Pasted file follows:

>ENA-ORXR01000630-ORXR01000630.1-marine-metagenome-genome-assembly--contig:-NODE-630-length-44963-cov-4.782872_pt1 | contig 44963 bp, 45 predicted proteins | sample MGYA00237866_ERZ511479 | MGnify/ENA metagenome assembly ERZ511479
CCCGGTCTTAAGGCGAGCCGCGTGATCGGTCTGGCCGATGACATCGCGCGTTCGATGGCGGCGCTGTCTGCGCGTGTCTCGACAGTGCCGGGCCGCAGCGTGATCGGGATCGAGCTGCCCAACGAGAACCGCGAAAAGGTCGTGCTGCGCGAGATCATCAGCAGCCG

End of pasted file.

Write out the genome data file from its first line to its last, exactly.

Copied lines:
>ENA-ORXR01000630-ORXR01000630.1-marine-metagenome-genome-assembly--contig:-NODE-630-length-44963-cov-4.782872_pt1 | contig 44963 bp, 45 predicted proteins | sample MGYA00237866_ERZ511479 | MGnify/ENA metagenome assembly ERZ511479
CCCGGTCTTAAGGCGAGCCGCGTGATCGGTCTGGCCGATGACATCGCGCGTTCGATGGCGGCGCTGTCTGCGCGTGTCTCGACAGTGCCGGGCCGCAGCGTGATCGGGATCGAGCTGCCCAACGAGAACCGCGAAAAGGTCGTGCTGCGCGAGATCATCAGCAGCCG